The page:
Some major Chinese companies produce billions of SIM cards every year. Not much hard evidence has otherwise come out, but some security experts suspect that supply lines of car manufacturers have been compromised because they suspect the Chinese government of ordering the large-scale insertion of SIM cards into ECUs, for example. The underlying tactic? Shooting with hail to later zoom in on a target if desired. Given the extent of the car industry's dependence on China (where many non-Chinese cars are also built), this would create a huge national security problem in numerous countries, because reckon it's not just the UK that would be affected.
At least the British are serious. This is evidenced by the fact that Nexperia, an originally Dutch chip manufacturer that became part of a Chinese group in 2019, last month under government pressure had to sell a plant in Wales due to state security concerns. The plant in question is primarily aimed at the automotive sector and is now owned by US-based Vishay Intertechnology.
Ter contrast over to home country, where Nexperia has just been given the green light to acquire Delft-based chip company Nowie buy up. The acquisition passed the security test for investments, mergers and acquisitions from the Ministry of Economic Affairs. Other recent and related homegrown news: at Eindhoven-based multinational NXP, an even more prominent producer of semiconductors for the automotive industry, Chinese state hackers were found to have spent two years digitally to have broken into and intellectual property stolen.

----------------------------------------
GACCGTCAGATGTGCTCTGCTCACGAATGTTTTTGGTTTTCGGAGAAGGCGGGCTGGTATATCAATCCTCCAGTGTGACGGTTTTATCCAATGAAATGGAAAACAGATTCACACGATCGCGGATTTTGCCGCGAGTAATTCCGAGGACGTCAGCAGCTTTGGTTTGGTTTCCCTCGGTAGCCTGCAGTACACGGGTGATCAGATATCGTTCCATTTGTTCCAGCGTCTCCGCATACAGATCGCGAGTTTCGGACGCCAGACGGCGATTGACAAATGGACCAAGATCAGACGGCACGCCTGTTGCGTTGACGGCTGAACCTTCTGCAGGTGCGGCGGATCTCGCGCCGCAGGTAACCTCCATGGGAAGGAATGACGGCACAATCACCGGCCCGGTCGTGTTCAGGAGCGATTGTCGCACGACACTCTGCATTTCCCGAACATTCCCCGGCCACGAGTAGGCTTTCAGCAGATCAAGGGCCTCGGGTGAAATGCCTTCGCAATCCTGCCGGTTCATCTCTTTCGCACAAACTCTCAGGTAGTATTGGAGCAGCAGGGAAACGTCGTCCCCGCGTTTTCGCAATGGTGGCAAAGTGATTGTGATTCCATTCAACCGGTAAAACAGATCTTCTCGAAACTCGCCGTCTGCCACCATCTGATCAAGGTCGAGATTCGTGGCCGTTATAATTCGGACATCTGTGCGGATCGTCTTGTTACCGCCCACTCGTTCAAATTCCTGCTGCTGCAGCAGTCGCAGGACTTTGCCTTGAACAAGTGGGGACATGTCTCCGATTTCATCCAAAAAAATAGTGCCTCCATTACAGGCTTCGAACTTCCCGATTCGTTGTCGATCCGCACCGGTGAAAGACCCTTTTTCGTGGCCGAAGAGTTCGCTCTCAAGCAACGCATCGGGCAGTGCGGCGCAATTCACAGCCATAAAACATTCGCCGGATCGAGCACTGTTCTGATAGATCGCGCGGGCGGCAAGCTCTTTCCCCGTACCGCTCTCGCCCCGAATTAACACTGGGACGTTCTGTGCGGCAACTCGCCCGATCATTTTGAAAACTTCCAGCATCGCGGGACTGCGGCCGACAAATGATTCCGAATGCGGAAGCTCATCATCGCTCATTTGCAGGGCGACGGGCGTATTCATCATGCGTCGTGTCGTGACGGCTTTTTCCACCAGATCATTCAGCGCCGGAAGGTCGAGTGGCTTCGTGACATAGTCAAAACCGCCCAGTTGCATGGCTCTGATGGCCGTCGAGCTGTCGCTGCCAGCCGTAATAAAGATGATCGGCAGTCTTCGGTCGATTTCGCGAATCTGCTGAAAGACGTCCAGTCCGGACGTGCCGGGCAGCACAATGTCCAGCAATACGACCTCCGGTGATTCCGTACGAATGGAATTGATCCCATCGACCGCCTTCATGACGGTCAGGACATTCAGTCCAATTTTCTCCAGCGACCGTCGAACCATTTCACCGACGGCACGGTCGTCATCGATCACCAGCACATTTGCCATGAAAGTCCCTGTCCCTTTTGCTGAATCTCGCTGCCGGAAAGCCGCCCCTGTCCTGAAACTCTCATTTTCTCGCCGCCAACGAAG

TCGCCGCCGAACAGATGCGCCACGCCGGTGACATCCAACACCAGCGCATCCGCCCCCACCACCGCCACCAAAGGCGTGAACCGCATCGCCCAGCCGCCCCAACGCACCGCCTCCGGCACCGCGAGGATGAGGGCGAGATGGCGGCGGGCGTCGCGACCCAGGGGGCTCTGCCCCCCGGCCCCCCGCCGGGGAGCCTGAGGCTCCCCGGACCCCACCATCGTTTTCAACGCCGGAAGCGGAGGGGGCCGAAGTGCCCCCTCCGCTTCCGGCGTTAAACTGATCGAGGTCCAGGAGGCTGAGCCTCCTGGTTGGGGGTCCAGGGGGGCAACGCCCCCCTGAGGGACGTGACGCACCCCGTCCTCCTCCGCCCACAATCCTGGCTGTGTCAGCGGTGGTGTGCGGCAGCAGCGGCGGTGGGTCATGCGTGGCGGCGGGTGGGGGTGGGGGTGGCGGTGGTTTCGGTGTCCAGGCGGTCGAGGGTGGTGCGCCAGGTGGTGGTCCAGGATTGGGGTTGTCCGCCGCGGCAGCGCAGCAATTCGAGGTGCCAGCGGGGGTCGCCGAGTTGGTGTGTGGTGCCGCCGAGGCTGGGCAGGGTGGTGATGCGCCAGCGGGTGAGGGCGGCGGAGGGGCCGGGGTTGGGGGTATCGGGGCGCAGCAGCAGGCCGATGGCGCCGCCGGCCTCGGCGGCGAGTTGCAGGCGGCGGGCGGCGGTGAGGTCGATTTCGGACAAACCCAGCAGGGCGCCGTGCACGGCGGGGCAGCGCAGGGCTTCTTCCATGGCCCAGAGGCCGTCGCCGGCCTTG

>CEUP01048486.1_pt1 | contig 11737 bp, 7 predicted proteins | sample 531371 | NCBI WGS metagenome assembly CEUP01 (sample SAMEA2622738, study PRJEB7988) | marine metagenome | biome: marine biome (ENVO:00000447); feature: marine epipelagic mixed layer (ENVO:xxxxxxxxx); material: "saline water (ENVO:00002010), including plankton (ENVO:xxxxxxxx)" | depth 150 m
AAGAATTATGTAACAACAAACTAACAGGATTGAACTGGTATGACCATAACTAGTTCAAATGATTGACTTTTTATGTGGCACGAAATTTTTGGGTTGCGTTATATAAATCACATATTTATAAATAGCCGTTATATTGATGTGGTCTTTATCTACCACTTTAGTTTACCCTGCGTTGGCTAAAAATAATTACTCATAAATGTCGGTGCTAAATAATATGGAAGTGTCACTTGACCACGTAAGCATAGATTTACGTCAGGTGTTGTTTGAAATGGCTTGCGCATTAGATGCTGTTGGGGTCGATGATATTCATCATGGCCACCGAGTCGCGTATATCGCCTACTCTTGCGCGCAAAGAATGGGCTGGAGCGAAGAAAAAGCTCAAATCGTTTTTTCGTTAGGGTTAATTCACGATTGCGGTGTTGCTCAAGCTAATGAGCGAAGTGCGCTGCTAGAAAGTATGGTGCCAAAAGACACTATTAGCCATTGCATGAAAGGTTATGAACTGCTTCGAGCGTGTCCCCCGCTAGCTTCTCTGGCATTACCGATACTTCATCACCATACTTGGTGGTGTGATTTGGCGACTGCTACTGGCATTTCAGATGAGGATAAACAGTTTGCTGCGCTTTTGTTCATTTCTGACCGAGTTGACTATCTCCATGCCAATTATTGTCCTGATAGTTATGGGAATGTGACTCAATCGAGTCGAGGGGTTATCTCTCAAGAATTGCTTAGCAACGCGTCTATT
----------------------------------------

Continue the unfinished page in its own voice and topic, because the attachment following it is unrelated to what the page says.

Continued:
Gathering intelligence and stealing knowledge and intellectual property is of all times, but as more and more devices and systems are connected to the internet, there has been a significant increase in the number of ways in which (corporate) espionage is possible. Behold the modern vehicle, which, with hundreds of sensors on board, has emerged as an ideal tool for keeping an eye on something or someone. In particular, high-resolution cameras - often barely visible in the bodywork of the car - can be of value in this regard: they provide a 360-degree view and can see tens to hundreds of metres away. So that drivers don't get drunk behind the wheel or fall asleep during a drive, the latest models also include in the interior of the car filmed (more on cameras in the next article).
Connected cars are thus not only data hoovers that put pressure on motorists' privacy, as we have seen in this article series show at length. They can also be used for a 'higher purpose'. Economic or geopolitical motives usually underlie espionage. Who or what the target is just depends. It could be a politician, diplomat, dissident or businessman, for instance. It could just as easily be critical infrastructure or a particular area, such as an embassy district or port. Cars can provide insight into the patterns and habits of individuals, but also paint a complex picture of, say, a city district or industrial area.
As yet, there are no concrete examples that show state actors operating in this way, but technically it is definitely possible. What you see about this in exciting TV series is often an exaggeration of reality, yet never completely out of the blue. In any case, cars are no longer out of place in the spy arsenal of intelligence agencies, consisting of, among others extremely accurate spy satellites, small and large drones, mobile phones and unsecured surveillance cameras which hang in large numbers all over the world and are easy to exploit.